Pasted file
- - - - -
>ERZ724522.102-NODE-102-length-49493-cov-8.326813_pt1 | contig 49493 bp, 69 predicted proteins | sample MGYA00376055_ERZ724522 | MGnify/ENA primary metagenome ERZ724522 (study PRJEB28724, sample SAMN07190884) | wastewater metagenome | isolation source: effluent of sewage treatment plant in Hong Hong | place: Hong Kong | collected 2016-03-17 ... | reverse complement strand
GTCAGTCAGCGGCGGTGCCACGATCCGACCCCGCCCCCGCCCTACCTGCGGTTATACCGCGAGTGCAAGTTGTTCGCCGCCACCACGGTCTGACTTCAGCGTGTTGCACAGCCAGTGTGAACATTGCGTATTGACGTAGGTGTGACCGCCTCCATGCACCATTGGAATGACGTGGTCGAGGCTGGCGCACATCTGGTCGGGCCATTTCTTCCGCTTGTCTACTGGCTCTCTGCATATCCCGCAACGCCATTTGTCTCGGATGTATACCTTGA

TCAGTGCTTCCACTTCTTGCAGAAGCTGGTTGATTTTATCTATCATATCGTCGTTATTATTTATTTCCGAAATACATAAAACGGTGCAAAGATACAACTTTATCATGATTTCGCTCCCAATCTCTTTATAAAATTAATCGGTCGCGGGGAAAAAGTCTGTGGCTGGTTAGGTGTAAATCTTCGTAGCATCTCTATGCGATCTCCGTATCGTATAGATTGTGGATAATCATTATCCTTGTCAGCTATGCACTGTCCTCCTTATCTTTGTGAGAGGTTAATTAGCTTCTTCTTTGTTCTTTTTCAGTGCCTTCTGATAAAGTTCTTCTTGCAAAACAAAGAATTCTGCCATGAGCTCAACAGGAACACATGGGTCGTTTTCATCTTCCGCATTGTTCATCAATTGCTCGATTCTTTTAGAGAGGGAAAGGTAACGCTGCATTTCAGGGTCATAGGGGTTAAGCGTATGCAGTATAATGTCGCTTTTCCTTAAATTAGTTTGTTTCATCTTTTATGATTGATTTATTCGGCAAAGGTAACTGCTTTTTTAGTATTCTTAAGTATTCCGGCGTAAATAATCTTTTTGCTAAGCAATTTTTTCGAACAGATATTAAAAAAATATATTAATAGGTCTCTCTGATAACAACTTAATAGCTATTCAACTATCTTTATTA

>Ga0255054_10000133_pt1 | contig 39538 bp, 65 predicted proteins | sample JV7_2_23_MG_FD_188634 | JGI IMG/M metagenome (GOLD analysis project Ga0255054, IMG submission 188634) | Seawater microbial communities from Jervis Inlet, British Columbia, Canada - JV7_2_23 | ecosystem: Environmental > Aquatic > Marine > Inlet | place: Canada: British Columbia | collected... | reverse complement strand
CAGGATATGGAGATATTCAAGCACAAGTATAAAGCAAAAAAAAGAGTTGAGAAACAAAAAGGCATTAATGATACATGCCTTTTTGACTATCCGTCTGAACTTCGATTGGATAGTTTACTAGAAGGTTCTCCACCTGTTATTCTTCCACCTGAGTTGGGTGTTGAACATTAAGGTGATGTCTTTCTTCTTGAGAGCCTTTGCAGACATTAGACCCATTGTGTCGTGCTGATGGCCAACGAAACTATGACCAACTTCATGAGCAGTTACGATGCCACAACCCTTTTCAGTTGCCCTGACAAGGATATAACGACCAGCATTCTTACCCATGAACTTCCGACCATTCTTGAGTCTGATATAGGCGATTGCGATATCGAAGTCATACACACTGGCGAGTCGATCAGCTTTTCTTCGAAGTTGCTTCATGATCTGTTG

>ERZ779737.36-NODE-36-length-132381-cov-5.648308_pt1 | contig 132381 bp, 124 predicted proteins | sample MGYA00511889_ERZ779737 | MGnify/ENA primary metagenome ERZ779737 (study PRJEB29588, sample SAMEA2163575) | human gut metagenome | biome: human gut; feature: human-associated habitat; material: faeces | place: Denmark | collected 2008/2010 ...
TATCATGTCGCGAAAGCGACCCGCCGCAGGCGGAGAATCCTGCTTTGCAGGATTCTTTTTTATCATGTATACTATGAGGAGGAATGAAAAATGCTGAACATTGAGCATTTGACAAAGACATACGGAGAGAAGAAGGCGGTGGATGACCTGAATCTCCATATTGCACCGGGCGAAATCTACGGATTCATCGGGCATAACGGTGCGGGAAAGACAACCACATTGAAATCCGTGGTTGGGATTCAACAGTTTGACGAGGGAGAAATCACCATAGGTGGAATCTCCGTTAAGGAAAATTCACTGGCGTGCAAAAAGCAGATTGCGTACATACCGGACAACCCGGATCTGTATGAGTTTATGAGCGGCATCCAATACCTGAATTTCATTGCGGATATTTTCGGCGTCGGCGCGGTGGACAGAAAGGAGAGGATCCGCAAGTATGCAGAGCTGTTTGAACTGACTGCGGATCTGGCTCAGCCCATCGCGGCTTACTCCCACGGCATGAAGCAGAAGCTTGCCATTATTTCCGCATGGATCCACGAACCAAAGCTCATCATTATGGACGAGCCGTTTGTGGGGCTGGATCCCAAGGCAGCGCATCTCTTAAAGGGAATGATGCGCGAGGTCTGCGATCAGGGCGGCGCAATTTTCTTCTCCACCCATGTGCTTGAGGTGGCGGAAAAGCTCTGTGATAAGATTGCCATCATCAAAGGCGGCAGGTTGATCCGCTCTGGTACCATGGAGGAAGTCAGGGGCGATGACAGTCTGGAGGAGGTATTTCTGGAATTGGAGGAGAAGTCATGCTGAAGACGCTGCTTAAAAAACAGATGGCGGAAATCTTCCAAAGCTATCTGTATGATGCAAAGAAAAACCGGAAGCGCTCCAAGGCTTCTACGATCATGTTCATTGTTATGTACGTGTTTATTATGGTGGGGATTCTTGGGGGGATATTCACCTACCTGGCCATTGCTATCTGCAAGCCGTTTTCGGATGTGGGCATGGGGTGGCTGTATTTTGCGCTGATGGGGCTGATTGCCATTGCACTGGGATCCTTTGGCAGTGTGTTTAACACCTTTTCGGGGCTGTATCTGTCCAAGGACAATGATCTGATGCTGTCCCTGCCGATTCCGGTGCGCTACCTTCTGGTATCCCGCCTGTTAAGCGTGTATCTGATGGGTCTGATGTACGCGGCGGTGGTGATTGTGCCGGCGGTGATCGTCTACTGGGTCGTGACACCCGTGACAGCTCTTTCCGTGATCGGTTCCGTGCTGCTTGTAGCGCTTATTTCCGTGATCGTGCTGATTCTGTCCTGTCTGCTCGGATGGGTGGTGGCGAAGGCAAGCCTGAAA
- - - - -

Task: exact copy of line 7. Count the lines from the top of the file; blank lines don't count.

TATCATGTCGCGAAAGCGACCCGCCGCAGGCGGAGAATCCTGCTTTGCAGGATTCTTTTTTATCATGTATACTATGAGGAGGAATGAAAAATGCTGAACATTGAGCATTTGACAAAGACATACGGAGAGAAGAAGGCGGTGGATGACCTGAATCTCCATATTGCACCGGGCGAAATCTACGGATTCATCGGGCATAACGGTGCGGGAAAGACAACCACATTGAAATCCGTGGTTGGGATTCAACAGTTTGACGAGGGAGAAATCACCATAGGTGGAATCTCCGTTAAGGAAAATTCACTGGCGTGCAAAAAGCAGATTGCGTACATACCGGACAACCCGGATCTGTATGAGTTTATGAGCGGCATCCAATACCTGAATTTCATTGCGGATATTTTCGGCGTCGGCGCGGTGGACAGAAAGGAGAGGATCCGCAAGTATGCAGAGCTGTTTGAACTGACTGCGGATCTGGCTCAGCCCATCGCGGCTTACTCCCACGGCATGAAGCAGAAGCTTGCCATTATTTCCGCATGGATCCACGAACCAAAGCTCATCATTATGGACGAGCCGTTTGTGGGGCTGGATCCCAAGGCAGCGCATCTCTTAAAGGGAATGATGCGCGAGGTCTGCGATCAGGGCGGCGCAATTTTCTTCTCCACCCATGTGCTTGAGGTGGCGGAAAAGCTCTGTGATAAGATTGCCATCATCAAAGGCGGCAGGTTGATCCGCTCTGGTACCATGGAGGAAGTCAGGGGCGATGACAGTCTGGAGGAGGTATTTCTGGAATTGGAGGAGAAGTCATGCTGAAGACGCTGCTTAAAAAACAGATGGCGGAAATCTTCCAAAGCTATCTGTATGATGCAAAGAAAAACCGGAAGCGCTCCAAGGCTTCTACGATCATGTTCATTGTTATGTACGTGTTTATTATGGTGGGGATTCTTGGGGGGATATTCACCTACCTGGCCATTGCTATCTGCAAGCCGTTTTCGGATGTGGGCATGGGGTGGCTGTATTTTGCGCTGATGGGGCTGATTGCCATTGCACTGGGATCCTTTGGCAGTGTGTTTAACACCTTTTCGGGGCTGTATCTGTCCAAGGACAATGATCTGATGCTGTCCCTGCCGATTCCGGTGCGCTACCTTCTGGTATCCCGCCTGTTAAGCGTGTATCTGATGGGTCTGATGTACGCGGCGGTGGTGATTGTGCCGGCGGTGATCGTCTACTGGGTCGTGACACCCGTGACAGCTCTTTCCGTGATCGGTTCCGTGCTGCTTGTAGCGCTTATTTCCGTGATCGTGCTGATTCTGTCCTGTCTGCTCGGATGGGTGGTGGCGAAGGCAAGCCTGAAA